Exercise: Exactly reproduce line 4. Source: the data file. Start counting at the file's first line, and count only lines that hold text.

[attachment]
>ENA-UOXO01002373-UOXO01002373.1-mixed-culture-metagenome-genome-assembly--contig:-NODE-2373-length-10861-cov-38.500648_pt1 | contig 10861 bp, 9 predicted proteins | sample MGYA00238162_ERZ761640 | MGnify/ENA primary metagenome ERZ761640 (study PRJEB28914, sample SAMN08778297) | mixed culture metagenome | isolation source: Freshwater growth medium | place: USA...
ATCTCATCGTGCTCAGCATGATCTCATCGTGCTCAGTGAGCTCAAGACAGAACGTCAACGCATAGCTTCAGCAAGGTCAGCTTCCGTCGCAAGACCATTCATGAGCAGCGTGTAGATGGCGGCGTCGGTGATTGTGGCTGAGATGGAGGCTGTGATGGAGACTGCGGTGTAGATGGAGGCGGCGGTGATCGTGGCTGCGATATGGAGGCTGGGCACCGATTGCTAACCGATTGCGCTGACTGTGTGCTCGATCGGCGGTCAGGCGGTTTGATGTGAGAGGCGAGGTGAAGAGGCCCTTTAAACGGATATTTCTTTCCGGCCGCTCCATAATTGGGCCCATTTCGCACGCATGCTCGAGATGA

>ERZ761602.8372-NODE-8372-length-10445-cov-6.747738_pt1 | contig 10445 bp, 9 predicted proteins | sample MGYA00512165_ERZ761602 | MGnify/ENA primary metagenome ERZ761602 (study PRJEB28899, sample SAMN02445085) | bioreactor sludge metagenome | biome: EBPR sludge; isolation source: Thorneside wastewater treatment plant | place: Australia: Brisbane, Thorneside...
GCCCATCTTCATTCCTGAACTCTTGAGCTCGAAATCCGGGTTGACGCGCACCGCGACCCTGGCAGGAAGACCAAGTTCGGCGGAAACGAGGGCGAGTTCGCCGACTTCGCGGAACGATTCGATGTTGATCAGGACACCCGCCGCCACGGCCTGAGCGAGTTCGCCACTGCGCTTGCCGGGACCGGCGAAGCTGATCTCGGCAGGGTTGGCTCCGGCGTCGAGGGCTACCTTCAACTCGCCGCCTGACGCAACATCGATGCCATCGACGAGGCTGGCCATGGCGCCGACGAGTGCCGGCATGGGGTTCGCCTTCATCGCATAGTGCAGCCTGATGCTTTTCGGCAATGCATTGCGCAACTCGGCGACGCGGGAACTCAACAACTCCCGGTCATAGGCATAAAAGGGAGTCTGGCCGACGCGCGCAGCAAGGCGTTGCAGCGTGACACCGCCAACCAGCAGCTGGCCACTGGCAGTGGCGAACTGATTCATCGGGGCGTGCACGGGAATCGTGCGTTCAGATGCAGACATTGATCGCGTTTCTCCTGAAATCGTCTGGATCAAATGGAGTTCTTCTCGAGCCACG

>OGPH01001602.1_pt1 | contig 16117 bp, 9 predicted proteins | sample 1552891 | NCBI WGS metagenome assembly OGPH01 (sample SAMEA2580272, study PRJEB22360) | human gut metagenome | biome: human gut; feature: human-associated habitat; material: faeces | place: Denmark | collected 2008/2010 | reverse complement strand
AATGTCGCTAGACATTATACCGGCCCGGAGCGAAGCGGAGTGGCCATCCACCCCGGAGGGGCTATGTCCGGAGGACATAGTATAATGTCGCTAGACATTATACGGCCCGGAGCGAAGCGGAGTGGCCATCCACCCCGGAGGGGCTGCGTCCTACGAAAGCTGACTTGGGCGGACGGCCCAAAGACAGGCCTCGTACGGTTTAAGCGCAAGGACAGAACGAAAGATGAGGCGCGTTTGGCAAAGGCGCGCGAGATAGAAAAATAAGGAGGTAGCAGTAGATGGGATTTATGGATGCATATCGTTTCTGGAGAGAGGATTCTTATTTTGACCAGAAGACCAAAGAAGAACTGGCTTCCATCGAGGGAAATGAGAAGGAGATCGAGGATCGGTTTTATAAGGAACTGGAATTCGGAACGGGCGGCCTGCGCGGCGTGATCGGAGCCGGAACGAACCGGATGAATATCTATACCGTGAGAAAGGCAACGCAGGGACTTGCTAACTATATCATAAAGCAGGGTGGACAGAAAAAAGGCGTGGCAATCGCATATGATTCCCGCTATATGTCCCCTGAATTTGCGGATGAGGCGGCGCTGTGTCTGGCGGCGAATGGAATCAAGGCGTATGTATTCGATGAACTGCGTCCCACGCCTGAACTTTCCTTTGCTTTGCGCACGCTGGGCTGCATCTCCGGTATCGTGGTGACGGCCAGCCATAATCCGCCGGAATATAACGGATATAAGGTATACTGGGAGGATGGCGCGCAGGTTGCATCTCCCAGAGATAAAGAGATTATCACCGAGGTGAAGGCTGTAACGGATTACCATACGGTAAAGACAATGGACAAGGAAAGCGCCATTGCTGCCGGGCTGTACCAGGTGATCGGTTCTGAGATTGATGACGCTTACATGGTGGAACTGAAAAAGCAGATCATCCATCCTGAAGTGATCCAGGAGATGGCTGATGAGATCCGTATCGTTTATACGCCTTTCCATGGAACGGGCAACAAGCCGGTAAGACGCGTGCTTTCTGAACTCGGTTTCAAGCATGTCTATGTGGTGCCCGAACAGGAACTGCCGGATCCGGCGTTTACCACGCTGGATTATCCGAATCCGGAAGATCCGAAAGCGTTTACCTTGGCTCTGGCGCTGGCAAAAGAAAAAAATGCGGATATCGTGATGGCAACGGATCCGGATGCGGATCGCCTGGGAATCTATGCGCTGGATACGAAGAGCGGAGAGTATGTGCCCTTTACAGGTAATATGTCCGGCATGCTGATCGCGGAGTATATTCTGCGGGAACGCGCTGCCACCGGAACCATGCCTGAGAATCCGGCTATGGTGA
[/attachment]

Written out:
GCCCATCTTCATTCCTGAACTCTTGAGCTCGAAATCCGGGTTGACGCGCACCGCGACCCTGGCAGGAAGACCAAGTTCGGCGGAAACGAGGGCGAGTTCGCCGACTTCGCGGAACGATTCGATGTTGATCAGGACACCCGCCGCCACGGCCTGAGCGAGTTCGCCACTGCGCTTGCCGGGACCGGCGAAGCTGATCTCGGCAGGGTTGGCTCCGGCGTCGAGGGCTACCTTCAACTCGCCGCCTGACGCAACATCGATGCCATCGACGAGGCTGGCCATGGCGCCGACGAGTGCCGGCATGGGGTTCGCCTTCATCGCATAGTGCAGCCTGATGCTTTTCGGCAATGCATTGCGCAACTCGGCGACGCGGGAACTCAACAACTCCCGGTCATAGGCATAAAAGGGAGTCTGGCCGACGCGCGCAGCAAGGCGTTGCAGCGTGACACCGCCAACCAGCAGCTGGCCACTGGCAGTGGCGAACTGATTCATCGGGGCGTGCACGGGAATCGTGCGTTCAGATGCAGACATTGATCGCGTTTCTCCTGAAATCGTCTGGATCAAATGGAGTTCTTCTCGAGCCACG